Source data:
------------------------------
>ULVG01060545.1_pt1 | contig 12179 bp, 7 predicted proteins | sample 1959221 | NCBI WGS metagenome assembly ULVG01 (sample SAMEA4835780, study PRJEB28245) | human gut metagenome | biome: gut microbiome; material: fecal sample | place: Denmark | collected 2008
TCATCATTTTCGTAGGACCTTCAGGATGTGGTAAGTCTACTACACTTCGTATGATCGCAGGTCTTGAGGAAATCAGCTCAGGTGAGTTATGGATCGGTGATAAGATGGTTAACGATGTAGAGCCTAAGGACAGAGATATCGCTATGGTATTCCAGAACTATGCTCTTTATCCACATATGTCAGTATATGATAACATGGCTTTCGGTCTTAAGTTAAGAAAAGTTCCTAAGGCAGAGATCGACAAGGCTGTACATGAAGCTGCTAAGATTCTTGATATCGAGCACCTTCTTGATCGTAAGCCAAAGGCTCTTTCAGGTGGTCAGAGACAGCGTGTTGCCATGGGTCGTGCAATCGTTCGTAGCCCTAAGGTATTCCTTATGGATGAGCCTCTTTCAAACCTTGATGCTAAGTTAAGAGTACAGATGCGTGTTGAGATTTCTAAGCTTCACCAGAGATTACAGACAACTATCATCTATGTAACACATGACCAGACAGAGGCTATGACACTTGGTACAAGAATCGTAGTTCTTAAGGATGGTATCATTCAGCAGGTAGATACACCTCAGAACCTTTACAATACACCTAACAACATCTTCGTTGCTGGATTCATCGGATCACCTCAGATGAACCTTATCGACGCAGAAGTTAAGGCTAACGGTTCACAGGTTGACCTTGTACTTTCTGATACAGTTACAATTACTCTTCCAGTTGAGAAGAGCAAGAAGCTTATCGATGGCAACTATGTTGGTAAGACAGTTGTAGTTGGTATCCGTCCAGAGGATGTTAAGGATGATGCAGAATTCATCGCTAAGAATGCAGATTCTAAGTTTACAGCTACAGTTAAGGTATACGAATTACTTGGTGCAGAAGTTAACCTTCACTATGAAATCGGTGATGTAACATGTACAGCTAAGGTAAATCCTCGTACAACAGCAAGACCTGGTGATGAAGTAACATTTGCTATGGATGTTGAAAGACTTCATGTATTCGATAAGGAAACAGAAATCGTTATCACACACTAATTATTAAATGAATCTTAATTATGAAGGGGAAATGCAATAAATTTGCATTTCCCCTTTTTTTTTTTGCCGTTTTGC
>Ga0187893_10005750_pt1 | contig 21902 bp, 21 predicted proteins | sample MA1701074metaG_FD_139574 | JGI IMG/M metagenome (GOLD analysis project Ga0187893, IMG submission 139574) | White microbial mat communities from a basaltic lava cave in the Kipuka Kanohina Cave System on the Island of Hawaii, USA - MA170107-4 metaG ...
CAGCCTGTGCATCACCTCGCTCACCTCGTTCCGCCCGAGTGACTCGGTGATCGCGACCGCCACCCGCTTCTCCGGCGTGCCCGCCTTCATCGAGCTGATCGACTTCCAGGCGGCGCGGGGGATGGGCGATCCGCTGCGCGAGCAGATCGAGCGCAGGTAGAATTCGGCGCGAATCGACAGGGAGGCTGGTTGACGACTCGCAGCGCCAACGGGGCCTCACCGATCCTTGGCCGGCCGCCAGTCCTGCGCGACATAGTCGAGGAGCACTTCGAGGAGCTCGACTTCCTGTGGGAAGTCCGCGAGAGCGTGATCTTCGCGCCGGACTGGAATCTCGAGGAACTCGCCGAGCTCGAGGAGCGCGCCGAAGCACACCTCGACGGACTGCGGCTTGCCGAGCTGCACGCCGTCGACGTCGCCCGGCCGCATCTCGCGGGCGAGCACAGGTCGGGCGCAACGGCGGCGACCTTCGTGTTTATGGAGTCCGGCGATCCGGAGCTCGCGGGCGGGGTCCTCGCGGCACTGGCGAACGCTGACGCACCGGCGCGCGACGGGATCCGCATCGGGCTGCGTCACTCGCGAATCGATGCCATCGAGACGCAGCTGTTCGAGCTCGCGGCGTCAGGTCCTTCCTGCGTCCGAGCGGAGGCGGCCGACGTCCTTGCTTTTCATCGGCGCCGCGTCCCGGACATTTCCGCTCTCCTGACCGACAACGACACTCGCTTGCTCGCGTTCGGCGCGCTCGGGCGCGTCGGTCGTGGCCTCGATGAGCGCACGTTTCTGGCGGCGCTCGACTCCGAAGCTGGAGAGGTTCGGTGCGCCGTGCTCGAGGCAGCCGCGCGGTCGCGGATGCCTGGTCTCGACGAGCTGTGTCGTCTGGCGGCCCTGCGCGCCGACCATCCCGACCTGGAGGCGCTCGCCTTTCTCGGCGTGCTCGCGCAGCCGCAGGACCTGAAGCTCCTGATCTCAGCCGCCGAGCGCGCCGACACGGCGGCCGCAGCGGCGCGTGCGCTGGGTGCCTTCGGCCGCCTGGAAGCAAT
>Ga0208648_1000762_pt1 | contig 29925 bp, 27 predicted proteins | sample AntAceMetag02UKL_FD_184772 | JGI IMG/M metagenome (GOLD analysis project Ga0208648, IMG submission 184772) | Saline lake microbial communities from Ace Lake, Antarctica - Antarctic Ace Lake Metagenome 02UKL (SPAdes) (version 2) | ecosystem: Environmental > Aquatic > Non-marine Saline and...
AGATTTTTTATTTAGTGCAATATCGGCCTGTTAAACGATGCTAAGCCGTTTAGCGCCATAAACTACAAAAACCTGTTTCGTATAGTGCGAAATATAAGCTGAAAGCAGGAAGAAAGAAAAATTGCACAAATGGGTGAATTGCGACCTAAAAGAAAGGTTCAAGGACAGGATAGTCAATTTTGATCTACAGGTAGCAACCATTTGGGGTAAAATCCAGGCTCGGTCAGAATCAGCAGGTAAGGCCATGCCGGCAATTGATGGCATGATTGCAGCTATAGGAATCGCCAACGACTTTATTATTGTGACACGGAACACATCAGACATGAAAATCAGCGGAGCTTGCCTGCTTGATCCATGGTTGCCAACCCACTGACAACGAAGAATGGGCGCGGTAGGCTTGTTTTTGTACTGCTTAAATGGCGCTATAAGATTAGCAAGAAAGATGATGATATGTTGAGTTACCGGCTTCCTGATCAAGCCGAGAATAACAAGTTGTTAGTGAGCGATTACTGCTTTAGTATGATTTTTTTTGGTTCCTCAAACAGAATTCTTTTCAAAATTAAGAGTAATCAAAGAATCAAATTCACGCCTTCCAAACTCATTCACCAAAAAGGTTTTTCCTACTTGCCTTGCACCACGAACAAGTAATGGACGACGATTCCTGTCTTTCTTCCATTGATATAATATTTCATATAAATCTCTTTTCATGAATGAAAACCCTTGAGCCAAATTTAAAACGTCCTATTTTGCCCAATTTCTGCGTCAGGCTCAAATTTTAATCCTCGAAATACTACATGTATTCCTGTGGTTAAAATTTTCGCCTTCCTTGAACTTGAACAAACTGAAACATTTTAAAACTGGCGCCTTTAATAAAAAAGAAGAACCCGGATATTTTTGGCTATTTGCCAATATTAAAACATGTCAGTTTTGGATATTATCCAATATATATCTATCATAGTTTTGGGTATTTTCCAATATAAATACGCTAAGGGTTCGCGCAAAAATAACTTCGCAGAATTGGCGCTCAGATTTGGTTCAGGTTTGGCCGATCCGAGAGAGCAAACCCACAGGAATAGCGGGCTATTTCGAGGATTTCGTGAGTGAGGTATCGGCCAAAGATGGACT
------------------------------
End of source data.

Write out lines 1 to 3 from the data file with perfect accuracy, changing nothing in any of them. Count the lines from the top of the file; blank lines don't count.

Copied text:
>ULVG01060545.1_pt1 | contig 12179 bp, 7 predicted proteins | sample 1959221 | NCBI WGS metagenome assembly ULVG01 (sample SAMEA4835780, study PRJEB28245) | human gut metagenome | biome: gut microbiome; material: fecal sample | place: Denmark | collected 2008
TCATCATTTTCGTAGGACCTTCAGGATGTGGTAAGTCTACTACACTTCGTATGATCGCAGGTCTTGAGGAAATCAGCTCAGGTGAGTTATGGATCGGTGATAAGATGGTTAACGATGTAGAGCCTAAGGACAGAGATATCGCTATGGTATTCCAGAACTATGCTCTTTATCCACATATGTCAGTATATGATAACATGGCTTTCGGTCTTAAGTTAAGAAAAGTTCCTAAGGCAGAGATCGACAAGGCTGTACATGAAGCTGCTAAGATTCTTGATATCGAGCACCTTCTTGATCGTAAGCCAAAGGCTCTTTCAGGTGGTCAGAGACAGCGTGTTGCCATGGGTCGTGCAATCGTTCGTAGCCCTAAGGTATTCCTTATGGATGAGCCTCTTTCAAACCTTGATGCTAAGTTAAGAGTACAGATGCGTGTTGAGATTTCTAAGCTTCACCAGAGATTACAGACAACTATCATCTATGTAACACATGACCAGACAGAGGCTATGACACTTGGTACAAGAATCGTAGTTCTTAAGGATGGTATCATTCAGCAGGTAGATACACCTCAGAACCTTTACAATACACCTAACAACATCTTCGTTGCTGGATTCATCGGATCACCTCAGATGAACCTTATCGACGCAGAAGTTAAGGCTAACGGTTCACAGGTTGACCTTGTACTTTCTGATACAGTTACAATTACTCTTCCAGTTGAGAAGAGCAAGAAGCTTATCGATGGCAACTATGTTGGTAAGACAGTTGTAGTTGGTATCCGTCCAGAGGATGTTAAGGATGATGCAGAATTCATCGCTAAGAATGCAGATTCTAAGTTTACAGCTACAGTTAAGGTATACGAATTACTTGGTGCAGAAGTTAACCTTCACTATGAAATCGGTGATGTAACATGTACAGCTAAGGTAAATCCTCGTACAACAGCAAGACCTGGTGATGAAGTAACATTTGCTATGGATGTTGAAAGACTTCATGTATTCGATAAGGAAACAGAAATCGTTATCACACACTAATTATTAAATGAATCTTAATTATGAAGGGGAAATGCAATAAATTTGCATTTCCCCTTTTTTTTTTTGCCGTTTTGC
>Ga0187893_10005750_pt1 | contig 21902 bp, 21 predicted proteins | sample MA1701074metaG_FD_139574 | JGI IMG/M metagenome (GOLD analysis project Ga0187893, IMG submission 139574) | White microbial mat communities from a basaltic lava cave in the Kipuka Kanohina Cave System on the Island of Hawaii, USA - MA170107-4 metaG ...